More like cycling than like body-building.

But my voice and my body knew it. Eventually the problems were so severe that I struggled badly with my singing for about 2-4 years, and sometimes had the feeling that I actually couldn’t sing any more.

I had practically lost the feeling for what I had always been able to do – „soft and gentle” singing, like in Elvis’ ballads.

I was trapped in a mixture of self-denial and ignorance as regards the essence of singing.

Do you believe me?

If someone had told me back then what I’m trying to tell you now, I probably would have said they were crazy. Or at least, I wouldn’t have believed them.

As a beginner, you’ll still be making so many mistakes that if you practise singing high or loud, your voice will show signs of fatigue after only a short time.

These signs are dangerous and prevent your voice from developing on a fine motor level.

So before you can usefully continue to practise, you need to give your voice enough rest for it to regenerate.

If you are permanently hoarse or have a sore throat, but carry on singing, you’ll never learn to sing!

„Thinking singing“ instead of practising singing …

But what you can always do is: Occupy yourself with singing!

  • Think about singing!
  • Listen to good and bad singers!
  • Listen to your own recordings!
  • Train your ear in terms of pitch and rhythmic accuracy!

But you can only train and successfully develop your vocal coordination if you are healthy and the voice is rested. As soon as it gets tired, stop!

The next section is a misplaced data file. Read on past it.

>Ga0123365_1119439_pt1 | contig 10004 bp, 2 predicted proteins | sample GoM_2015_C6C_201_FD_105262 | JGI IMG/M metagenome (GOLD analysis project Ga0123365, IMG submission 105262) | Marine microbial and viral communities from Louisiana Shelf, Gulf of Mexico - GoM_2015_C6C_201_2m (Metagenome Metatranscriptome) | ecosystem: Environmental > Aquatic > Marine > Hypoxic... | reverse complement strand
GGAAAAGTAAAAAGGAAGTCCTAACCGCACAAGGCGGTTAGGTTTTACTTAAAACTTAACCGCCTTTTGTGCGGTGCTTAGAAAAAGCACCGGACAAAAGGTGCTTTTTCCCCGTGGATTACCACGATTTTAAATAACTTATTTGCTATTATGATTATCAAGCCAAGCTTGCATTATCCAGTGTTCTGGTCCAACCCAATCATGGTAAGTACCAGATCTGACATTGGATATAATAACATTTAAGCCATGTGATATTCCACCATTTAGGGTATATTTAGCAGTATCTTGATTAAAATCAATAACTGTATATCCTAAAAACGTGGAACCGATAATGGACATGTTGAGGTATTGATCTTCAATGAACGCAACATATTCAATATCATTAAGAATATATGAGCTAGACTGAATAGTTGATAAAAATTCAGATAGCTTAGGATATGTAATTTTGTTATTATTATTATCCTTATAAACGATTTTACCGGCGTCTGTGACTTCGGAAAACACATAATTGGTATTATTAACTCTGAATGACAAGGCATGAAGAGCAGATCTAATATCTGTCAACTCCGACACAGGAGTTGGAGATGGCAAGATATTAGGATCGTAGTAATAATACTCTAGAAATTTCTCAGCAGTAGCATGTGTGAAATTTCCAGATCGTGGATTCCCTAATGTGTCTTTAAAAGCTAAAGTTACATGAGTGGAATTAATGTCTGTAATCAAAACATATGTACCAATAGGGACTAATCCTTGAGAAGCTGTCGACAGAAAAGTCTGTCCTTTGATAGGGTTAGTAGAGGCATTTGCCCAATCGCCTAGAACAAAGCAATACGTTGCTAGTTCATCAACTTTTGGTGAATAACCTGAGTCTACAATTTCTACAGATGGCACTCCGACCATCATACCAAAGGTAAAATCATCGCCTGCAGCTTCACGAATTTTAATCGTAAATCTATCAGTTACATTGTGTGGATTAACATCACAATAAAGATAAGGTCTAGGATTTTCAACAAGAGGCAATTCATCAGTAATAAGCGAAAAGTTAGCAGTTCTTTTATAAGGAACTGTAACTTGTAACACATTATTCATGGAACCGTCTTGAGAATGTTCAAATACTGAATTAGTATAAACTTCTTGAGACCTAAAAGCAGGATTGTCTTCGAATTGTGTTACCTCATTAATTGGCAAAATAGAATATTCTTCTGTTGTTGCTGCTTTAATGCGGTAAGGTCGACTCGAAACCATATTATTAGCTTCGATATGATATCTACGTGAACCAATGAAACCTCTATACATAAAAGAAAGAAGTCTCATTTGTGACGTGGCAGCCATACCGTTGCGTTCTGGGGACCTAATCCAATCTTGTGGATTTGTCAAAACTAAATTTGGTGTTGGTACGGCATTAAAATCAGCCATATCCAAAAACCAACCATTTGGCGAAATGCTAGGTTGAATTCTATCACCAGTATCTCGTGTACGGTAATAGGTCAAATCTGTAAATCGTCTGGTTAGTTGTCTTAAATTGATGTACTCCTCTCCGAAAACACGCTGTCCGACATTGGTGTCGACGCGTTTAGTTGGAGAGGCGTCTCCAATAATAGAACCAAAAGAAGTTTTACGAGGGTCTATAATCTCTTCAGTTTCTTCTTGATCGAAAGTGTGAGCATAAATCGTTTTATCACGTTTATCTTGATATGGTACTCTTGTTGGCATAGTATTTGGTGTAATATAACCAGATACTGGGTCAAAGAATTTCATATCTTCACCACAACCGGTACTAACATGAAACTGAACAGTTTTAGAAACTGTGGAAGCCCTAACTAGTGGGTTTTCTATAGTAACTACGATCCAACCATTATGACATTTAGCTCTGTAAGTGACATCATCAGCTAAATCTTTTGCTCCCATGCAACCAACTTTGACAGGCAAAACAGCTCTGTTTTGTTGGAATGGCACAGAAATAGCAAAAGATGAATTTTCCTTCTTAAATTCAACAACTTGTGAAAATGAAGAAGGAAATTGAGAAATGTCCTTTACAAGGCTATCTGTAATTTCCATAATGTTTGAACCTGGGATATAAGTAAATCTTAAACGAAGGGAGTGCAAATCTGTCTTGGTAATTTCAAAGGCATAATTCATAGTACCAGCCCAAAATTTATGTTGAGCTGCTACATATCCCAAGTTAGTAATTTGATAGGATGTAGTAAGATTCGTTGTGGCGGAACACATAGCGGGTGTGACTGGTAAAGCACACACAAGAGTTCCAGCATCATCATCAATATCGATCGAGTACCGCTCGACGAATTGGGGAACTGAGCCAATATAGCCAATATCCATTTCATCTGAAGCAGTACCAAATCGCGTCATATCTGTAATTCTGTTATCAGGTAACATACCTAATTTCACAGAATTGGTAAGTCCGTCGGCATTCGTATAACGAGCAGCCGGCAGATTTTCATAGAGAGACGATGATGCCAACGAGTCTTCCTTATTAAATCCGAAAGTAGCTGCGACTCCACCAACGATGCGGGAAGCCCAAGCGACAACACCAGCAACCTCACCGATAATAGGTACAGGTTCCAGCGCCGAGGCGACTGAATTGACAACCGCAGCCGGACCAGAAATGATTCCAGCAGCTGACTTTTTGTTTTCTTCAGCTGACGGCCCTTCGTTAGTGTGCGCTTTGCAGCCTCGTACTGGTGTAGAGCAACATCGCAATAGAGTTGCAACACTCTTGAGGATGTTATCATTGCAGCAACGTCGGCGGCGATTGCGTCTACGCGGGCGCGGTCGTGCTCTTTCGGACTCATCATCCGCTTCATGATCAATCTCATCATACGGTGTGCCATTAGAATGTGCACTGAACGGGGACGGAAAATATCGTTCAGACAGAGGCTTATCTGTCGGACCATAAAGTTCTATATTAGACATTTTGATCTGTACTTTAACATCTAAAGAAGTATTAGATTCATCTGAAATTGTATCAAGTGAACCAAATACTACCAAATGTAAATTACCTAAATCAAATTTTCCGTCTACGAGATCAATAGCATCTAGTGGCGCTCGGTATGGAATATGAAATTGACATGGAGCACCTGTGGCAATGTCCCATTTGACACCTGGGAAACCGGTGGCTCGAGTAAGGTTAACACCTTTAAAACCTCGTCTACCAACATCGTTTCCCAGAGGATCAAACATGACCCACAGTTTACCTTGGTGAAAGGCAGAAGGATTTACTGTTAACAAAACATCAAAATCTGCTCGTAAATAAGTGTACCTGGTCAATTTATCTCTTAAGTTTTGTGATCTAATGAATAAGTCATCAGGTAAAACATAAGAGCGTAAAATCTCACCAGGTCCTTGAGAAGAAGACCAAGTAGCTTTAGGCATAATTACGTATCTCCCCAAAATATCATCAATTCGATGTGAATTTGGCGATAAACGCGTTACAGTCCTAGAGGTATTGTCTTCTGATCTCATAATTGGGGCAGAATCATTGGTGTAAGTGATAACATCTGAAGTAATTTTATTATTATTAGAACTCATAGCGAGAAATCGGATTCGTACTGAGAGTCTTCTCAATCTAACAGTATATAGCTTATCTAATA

That’s not easy when you’re ambitious, I know!

You can always use your „microphone voice“!

You can practise a lot longer if you sing quietly in your normal speaking range. Whereas singing high and loud often begins to take its toll after only a few minutes.

In the 80s, I used to perform for hours as a solo entertainer, singing almost every song there is. To be more precise, 5-8 hours a day, and hardly ever taking a break. With a microphone, that’s possible, so long as you’re only singing as loud (or rather, softly) as you would normally speak.  At a ”shouting volume”, it would be unthinkable.

My proof after more than 30 years

Now, in 2019, as I write this article and work as a professional voice actor, I have the evidence to prove (to myself) that even professional singing is purely a question of balance and not muscle training:

Because I’ve hardly sung at all for the last 5 years. But I can sing high and loud like never before in my life, any time I try. If it were all a question of muscles, they would have long since lost all their power, like an arm in plaster.

But you never forget how to ride a bike, and it’s exactly the same with singing. Amongst other things!


When you learn to sing, even singing „high and loud“ is not a muscle building exercise, but purely a question of balance and coordination. If you practise every day like there’s no tomorrow, you won’t learn to sing, or at least not properly. In singing, more than in almost any other discipline: Less is more! So just relax!